Pandemic Urbanism


What does COVID-19 mean for city life? What are the implications of this pandemic for urban form, mobility, sociability, and politics?

In recent months, life in our cities has been radically transformed. The novel coronavirus pandemic has demanded cities’ urgent responses to the acute pains brought about by this crisis. Yet at the same time, the pandemic has merely revealed and intensified cities’ preexisting conditions of inequality, neglect, and discrimination — and so too their capacities for mutuality, resilience, and care. While the urban experience of COVID-19 is necessarily occupied with basic survival in the present tense, it also invites critical reflection on what our cities are and more hopeful reimaginings of what they could be.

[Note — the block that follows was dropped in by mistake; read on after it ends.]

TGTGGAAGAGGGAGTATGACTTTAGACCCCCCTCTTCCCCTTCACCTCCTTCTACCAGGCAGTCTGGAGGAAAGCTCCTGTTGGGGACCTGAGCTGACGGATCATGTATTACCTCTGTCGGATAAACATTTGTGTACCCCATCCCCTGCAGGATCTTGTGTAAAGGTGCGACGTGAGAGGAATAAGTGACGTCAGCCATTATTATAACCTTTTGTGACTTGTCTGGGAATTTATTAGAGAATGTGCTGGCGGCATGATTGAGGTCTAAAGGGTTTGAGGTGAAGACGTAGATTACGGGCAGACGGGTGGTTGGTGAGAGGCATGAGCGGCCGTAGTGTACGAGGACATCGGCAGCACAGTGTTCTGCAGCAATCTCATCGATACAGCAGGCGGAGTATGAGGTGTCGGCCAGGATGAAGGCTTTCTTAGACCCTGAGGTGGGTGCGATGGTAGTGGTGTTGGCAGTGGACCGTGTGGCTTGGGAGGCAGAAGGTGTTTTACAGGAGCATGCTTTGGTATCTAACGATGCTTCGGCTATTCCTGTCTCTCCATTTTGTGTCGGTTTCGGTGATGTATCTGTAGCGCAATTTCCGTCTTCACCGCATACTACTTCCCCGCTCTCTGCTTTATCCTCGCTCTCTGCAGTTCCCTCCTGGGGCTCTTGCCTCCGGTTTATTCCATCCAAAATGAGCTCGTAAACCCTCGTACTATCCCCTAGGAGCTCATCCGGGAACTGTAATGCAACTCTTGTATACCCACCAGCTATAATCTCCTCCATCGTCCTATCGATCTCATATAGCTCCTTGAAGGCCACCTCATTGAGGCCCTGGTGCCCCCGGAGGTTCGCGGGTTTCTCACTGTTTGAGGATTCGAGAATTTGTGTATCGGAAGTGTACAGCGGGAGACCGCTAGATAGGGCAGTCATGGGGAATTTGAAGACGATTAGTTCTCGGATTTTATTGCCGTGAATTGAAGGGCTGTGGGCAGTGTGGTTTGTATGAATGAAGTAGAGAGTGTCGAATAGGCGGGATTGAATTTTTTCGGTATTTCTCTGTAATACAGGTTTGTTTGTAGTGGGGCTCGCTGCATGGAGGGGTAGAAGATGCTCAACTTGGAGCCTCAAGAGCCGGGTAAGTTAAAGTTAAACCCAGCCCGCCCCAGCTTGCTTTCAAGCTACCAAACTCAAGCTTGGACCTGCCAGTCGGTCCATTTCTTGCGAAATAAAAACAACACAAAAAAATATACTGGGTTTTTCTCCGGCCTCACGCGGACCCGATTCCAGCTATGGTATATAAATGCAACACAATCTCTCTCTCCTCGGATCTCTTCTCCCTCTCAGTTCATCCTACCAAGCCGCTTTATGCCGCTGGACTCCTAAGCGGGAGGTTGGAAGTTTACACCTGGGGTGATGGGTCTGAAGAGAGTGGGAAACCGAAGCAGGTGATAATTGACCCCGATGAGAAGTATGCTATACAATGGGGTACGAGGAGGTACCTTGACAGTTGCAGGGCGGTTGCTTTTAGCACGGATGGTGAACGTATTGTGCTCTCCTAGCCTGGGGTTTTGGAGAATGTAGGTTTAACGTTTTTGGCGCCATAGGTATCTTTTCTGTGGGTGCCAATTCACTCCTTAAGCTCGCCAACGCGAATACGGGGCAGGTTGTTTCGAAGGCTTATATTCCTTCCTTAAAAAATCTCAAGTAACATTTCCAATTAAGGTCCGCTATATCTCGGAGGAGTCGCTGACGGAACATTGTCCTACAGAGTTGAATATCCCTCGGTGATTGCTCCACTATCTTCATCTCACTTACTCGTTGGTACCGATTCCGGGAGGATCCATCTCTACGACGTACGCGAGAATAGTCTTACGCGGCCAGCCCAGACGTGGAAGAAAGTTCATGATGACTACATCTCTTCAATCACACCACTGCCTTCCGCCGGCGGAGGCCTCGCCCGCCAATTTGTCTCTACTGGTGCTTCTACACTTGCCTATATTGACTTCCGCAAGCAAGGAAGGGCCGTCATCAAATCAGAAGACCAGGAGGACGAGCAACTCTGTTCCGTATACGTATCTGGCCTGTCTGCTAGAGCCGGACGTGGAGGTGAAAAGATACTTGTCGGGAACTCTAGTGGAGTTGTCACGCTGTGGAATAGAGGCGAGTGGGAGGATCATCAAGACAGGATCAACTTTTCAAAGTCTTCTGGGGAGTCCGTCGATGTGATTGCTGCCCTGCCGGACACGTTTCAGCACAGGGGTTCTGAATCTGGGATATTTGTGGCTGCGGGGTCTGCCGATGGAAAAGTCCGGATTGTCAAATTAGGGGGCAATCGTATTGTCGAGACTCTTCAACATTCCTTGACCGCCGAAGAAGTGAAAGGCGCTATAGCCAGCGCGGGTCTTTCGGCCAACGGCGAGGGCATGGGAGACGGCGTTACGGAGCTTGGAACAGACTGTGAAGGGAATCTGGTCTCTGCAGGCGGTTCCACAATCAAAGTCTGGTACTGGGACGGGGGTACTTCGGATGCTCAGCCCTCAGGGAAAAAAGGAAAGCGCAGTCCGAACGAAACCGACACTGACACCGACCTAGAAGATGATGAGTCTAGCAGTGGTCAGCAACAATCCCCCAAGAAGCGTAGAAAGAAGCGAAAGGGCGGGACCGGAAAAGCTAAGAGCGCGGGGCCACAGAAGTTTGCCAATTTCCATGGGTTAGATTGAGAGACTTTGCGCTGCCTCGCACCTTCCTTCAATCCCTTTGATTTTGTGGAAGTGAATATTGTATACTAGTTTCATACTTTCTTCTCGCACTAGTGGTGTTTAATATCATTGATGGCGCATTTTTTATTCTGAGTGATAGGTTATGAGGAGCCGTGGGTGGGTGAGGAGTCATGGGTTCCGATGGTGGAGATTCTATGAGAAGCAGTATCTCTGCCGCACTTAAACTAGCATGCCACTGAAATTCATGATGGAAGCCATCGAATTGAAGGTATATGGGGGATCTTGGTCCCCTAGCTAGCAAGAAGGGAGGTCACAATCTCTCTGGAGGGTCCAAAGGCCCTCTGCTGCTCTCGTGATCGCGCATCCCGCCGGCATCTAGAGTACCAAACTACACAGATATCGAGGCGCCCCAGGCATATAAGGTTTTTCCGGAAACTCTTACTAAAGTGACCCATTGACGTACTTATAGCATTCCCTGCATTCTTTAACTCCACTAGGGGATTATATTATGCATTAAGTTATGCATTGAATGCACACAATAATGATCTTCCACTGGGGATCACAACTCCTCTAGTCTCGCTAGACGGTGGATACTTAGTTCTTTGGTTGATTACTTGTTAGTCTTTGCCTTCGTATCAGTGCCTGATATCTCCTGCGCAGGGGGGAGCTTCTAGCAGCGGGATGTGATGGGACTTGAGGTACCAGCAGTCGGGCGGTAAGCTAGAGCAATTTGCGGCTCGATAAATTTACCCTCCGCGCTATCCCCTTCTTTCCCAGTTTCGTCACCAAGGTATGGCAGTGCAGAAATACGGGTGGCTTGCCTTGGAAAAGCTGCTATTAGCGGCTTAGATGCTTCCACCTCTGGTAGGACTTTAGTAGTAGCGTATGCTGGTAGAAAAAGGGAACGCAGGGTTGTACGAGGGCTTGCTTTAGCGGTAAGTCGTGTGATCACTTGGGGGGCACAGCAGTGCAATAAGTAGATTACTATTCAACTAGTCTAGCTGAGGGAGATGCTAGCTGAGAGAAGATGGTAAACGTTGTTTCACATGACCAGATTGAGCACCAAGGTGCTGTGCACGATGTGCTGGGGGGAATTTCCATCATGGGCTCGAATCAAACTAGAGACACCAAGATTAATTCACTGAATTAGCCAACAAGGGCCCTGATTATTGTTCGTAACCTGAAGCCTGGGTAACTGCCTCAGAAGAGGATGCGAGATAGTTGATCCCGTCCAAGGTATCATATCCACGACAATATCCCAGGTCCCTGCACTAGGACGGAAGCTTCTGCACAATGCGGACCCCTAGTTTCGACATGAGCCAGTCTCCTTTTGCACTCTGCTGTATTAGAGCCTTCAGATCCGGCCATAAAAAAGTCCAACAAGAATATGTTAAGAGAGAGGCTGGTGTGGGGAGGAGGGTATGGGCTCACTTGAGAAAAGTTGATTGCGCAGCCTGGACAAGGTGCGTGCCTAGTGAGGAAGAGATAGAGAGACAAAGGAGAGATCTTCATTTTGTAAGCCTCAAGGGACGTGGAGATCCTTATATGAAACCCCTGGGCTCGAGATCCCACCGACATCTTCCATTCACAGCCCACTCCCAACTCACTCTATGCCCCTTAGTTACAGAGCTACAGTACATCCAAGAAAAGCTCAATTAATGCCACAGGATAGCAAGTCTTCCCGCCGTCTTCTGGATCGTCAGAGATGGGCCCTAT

In this spirit, this one-day online symposium brought together more than 50 academics, researchers, practitioners, and activists to share their thoughts on the emerging state of pandemic urbanism.


This virtual symposium is organized by current and recent University of Washington doctoral students:


This event is sponsored by the College of Built Environments, the PhD Program in the Built Environment and the Interdisciplinary PhD Program in Urban Design and Planning at the University of Washington. Additional support is provided by PacTrans.

Special thanks to Jenn Engelke, Cole Kopca, Joshua Polansky, Brian Vogt, Erika Harris, Neile Graham, Julia Feyk, Yiyuan Wang, Boyang Sa, Jennifer Davidson, Carrie Sturts Dossick, Vikram Prakash, and Renee Cheng for their work to make this symposium possible.

Or contact any of the organizers listed above individually.